Mar 24, 2016

Pastor 'didn't see any harm' in spanking to rid woman of depression, court hears

Tom Matthews
Croydon Advertiser
March 23, 2016
Howard Curtis denies all the charges against him
A PASTOR accused of sexually assaulting women in his congregation said he "didn't see any harm" in spanking one of them in an attempt to rid her of depression, a court has heard.
Howard Curtis, who ran Coulsdon Christian Fellowship for decades, claims the smacking of the three women was consensual and denies sexual assault.
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It is alleged that Curtis claimed the sessions, described as "deliverance" counselling had to be done "flesh to flesh" on the bare bottom in order to cast out evil spirits.
With one of the women, it is claimed he also spanked her between her legs to "cure her frigid spirit", and also performed a sex act on her with his finger.
Curtis further denies non-sexual allegations of child cruelty against three youngsters and a charge of assaulting a teenage girl.
The prosecution claim he ran the church "more like a cult", brainwashing his followers and manipulating "vulnerable" women into submitting to spanking sessions for his sexual pleasure, which he claimed were for deliverance from evil spirits.
Curtis' defence maintain the deliverance was "not sexual". Last week, he told jurors that one of the women had asked him to spank her, and he thought it might help with her depression.
He said: "She wondered if it could help with her depression. I thought it could.
"It depends if you see depression as an illness or an evil spirit. If you smack somebody it could free an evil spirit."
Curtis cited the example of Smith Wigglesworth, a Pentecostal "faith healer", who claimed to be able to cure cancer by punching sufferers.
After four weeks of evidence, the jury retired to consider its verdict on Tuesday.
Prosecutor Toby Fitzgerald, in his closing speech to jurors, claimed Curtis had turned his attentions to the women in part because his wife had refused to submit to Christian Domestic Discipline, a small religious movement which advocates a wife's submission to her husband, involving non-sexual spanking
"So whatever desires the defendant held, to satisfy his wish to dominate and satisfy his wish to spank he wasn't getting any change from [his wife] and that, the Crown say, he set to spanking others."
Mr Fitzgerald explained Curtis had helped one of the women out, finding her a job as well as paying for her bills.
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"Those things would be great if they didn't come with the flip side" he said.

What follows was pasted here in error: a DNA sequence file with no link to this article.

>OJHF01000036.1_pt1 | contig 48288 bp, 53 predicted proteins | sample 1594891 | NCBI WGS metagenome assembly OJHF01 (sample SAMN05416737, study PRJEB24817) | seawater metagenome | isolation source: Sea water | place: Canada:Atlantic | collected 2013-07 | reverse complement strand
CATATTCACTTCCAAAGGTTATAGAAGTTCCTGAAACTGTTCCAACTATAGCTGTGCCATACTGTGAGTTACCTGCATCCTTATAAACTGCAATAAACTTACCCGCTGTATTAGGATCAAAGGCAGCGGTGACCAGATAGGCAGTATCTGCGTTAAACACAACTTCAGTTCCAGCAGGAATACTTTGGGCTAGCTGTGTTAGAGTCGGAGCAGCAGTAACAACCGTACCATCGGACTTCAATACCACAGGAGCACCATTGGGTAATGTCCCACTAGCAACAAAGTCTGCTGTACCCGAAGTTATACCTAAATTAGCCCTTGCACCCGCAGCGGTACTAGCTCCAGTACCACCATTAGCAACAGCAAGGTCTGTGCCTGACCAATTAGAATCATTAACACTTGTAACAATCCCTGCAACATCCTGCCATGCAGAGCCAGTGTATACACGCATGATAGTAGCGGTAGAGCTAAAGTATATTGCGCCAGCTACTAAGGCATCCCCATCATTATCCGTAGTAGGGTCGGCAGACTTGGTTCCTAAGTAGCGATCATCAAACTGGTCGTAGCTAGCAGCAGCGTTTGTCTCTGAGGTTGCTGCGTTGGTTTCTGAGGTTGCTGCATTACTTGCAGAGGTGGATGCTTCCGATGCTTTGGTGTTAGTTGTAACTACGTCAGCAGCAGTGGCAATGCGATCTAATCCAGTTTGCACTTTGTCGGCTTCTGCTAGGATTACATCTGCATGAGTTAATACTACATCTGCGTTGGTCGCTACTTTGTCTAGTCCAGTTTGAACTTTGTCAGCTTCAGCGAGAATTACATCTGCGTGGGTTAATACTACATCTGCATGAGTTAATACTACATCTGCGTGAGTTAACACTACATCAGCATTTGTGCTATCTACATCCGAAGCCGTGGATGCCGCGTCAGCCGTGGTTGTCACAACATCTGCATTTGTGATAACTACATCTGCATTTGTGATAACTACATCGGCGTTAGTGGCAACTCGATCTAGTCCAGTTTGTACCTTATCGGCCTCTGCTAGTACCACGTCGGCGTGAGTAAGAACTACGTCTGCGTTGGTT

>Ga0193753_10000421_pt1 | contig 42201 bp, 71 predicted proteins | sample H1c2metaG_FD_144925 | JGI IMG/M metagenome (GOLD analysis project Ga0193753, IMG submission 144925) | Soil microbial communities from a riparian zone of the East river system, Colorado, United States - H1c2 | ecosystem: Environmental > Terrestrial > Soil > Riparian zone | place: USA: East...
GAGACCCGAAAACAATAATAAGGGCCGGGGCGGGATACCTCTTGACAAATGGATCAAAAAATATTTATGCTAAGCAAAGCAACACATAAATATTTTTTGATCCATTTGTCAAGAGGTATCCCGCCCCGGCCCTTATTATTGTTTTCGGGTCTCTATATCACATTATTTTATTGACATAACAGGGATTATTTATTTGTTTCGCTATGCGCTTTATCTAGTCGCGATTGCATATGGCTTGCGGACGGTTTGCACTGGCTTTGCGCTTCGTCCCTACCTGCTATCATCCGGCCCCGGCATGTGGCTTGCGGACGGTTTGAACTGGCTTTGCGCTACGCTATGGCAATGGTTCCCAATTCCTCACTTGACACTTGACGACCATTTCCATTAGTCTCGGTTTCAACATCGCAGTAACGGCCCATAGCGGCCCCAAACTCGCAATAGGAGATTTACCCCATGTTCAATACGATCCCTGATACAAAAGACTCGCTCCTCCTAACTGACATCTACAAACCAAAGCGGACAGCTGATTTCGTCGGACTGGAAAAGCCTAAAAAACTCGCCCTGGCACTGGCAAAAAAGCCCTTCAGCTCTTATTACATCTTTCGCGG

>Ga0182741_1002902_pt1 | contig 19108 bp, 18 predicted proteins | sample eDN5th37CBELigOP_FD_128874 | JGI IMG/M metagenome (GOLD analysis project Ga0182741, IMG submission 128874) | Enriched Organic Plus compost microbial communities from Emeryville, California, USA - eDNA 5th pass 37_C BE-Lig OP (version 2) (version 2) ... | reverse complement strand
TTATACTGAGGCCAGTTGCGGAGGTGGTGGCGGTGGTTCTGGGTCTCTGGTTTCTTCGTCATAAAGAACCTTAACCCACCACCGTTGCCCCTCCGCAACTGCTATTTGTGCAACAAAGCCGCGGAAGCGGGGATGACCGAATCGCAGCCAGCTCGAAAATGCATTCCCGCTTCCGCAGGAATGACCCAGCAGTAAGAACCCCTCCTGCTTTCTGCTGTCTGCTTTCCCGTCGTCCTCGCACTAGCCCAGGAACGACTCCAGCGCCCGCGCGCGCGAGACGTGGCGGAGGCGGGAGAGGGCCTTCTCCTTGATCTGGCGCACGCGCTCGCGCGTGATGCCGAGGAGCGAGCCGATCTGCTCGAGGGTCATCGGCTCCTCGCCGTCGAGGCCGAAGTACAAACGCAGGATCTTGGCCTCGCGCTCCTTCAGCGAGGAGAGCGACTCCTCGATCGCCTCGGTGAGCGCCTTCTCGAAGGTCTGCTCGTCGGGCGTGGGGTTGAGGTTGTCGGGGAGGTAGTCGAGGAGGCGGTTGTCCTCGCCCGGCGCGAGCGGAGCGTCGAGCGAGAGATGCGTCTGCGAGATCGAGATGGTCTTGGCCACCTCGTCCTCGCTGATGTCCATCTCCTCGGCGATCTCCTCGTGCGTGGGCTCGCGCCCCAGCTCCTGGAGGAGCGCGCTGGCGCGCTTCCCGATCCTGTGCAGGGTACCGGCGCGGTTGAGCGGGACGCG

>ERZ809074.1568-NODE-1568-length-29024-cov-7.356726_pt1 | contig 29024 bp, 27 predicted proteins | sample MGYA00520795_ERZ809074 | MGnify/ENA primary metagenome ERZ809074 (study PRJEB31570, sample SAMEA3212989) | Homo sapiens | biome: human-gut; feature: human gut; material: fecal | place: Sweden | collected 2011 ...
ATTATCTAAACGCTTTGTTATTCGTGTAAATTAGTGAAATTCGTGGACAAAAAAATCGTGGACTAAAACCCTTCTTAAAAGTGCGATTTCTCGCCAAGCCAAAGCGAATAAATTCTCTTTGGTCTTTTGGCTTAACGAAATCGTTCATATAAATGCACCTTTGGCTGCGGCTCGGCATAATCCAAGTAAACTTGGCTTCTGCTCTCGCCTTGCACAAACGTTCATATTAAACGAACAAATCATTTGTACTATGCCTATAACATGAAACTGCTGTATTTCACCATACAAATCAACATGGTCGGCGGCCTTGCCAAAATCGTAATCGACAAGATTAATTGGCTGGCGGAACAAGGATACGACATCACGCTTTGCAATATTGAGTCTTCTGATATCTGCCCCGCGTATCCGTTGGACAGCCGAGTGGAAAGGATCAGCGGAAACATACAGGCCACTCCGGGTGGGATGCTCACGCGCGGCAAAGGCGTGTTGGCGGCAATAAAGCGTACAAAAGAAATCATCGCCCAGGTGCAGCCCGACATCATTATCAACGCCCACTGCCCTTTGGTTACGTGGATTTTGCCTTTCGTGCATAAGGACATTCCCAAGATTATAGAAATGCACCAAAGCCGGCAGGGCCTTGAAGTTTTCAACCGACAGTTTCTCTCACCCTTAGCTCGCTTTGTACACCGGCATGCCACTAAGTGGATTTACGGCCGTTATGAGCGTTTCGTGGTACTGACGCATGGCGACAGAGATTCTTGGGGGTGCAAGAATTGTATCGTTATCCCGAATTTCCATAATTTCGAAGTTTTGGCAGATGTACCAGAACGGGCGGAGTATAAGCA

"Once he had drawn her in with apparent kindness and significant generosity ... once he's done that, made her trust him and rely on him, things took a turn for the worse."
Julia Flanagan, defending, said her client was not a "charlatan or a megalomaniac", but just a busy pastor trying to do his job.
"He has his church called a cult because he helped men and women in need, both practically and spiritually," she said.
She asked the jurors to put aside their own feelings on religion.
"The purpose of deliverance isn't sexual and is a part of a charismatic Pentecostal church. It may be hard to get your head around.
"Deliverance, for example, ... is actually a widely held belief and there's nothing wrong with it.
"Context is so important. What about the use of extreme force on a very young child? Is that permissible on a very young child? Actually yes, because what about circumcision of an eight-day-old baby which is a tenet of Judaism."
"If you want to engage in Christian Domestic Discipline you have the right to do that."
She said there was "no evidence" that Curtis had used subliminal control patterns to "brainwash" his congregation and said the women who had made complaints against him "bore grudges".
Altogether, Curtis denies seven counts of sexual assault, one count of assault by digital penetration and two counts of indecent assault, against three women between 1991 and 2013.
He also denies four counts of child cruelty against three different youngsters, and a charge of causing actual bodily harm to one of the women woman, all between January 1969 and February 2008.
The trial continues.

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